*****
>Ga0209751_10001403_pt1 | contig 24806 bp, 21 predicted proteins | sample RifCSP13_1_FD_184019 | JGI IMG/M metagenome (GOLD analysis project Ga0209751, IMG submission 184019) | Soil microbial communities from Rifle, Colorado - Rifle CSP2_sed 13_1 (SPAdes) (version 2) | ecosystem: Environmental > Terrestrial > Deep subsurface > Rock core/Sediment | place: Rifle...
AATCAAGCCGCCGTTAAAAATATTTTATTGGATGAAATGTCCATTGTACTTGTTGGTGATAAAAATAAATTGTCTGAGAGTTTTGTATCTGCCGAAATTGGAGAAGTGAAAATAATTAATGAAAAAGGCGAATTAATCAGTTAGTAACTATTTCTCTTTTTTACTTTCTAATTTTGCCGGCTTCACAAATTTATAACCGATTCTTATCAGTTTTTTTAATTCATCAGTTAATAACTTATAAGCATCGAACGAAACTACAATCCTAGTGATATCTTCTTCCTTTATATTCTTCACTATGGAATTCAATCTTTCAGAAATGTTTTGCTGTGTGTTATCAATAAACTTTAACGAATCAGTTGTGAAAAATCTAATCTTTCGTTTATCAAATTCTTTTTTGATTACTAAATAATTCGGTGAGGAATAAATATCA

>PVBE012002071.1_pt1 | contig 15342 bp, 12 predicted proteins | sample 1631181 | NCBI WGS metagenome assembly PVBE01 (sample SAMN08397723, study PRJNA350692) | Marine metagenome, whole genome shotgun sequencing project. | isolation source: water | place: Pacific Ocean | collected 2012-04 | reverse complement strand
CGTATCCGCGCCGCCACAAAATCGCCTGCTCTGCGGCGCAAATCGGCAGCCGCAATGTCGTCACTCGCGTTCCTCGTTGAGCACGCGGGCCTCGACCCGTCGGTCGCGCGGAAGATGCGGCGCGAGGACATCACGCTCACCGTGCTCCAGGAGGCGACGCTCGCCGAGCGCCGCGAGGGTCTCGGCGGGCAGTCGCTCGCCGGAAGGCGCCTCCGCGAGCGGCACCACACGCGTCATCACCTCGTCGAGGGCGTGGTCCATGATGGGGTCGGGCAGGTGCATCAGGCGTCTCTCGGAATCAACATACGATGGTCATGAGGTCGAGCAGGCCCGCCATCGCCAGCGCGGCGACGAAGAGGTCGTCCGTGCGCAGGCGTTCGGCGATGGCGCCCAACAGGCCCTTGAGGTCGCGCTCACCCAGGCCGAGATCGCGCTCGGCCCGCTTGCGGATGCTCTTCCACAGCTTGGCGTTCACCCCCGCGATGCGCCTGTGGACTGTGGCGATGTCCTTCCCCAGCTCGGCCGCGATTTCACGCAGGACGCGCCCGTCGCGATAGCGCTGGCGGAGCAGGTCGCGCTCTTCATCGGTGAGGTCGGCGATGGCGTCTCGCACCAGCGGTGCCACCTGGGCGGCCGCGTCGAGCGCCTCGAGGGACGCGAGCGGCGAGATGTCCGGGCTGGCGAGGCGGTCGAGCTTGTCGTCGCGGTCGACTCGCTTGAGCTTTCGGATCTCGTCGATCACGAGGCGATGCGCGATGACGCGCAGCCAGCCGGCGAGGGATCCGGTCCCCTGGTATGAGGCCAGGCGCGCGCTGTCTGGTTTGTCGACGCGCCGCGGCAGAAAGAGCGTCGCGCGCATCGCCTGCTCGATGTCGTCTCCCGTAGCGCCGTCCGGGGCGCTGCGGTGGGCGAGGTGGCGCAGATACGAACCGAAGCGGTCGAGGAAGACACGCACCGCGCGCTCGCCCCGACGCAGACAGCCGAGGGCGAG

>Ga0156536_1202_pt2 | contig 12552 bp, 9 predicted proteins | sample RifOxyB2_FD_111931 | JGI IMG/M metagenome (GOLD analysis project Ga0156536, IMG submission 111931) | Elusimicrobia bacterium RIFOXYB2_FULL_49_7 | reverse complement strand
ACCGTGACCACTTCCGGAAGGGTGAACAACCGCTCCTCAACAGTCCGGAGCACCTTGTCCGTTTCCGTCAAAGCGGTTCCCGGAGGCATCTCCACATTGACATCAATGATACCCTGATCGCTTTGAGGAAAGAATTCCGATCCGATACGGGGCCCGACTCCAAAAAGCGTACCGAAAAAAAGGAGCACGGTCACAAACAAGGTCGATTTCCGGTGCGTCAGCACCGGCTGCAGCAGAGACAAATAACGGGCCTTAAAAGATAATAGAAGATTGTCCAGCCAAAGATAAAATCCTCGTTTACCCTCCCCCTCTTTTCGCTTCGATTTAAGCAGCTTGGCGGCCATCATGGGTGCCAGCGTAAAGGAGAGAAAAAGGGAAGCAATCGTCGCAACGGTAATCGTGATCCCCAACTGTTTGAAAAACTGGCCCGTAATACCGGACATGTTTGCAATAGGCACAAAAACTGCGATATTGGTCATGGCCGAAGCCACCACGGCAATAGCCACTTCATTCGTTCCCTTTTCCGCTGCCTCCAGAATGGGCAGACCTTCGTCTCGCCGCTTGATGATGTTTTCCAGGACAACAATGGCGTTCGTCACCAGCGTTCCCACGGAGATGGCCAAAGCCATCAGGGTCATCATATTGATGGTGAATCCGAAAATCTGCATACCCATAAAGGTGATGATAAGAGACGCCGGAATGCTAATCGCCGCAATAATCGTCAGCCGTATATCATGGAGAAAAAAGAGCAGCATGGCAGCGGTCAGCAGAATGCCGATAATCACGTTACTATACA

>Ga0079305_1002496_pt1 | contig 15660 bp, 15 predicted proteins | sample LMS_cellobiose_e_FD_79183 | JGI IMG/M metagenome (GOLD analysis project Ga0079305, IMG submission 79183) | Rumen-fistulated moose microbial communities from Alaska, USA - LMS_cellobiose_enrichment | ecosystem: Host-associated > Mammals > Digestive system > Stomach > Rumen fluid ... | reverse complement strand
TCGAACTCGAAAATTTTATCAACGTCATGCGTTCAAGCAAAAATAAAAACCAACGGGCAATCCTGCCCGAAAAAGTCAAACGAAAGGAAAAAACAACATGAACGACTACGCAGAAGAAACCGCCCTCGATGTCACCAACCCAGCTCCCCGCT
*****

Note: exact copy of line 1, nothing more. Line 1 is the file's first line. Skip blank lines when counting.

>Ga0209751_10001403_pt1 | contig 24806 bp, 21 predicted proteins | sample RifCSP13_1_FD_184019 | JGI IMG/M metagenome (GOLD analysis project Ga0209751, IMG submission 184019) | Soil microbial communities from Rifle, Colorado - Rifle CSP2_sed 13_1 (SPAdes) (version 2) | ecosystem: Environmental > Terrestrial > Deep subsurface > Rock core/Sediment | place: Rifle...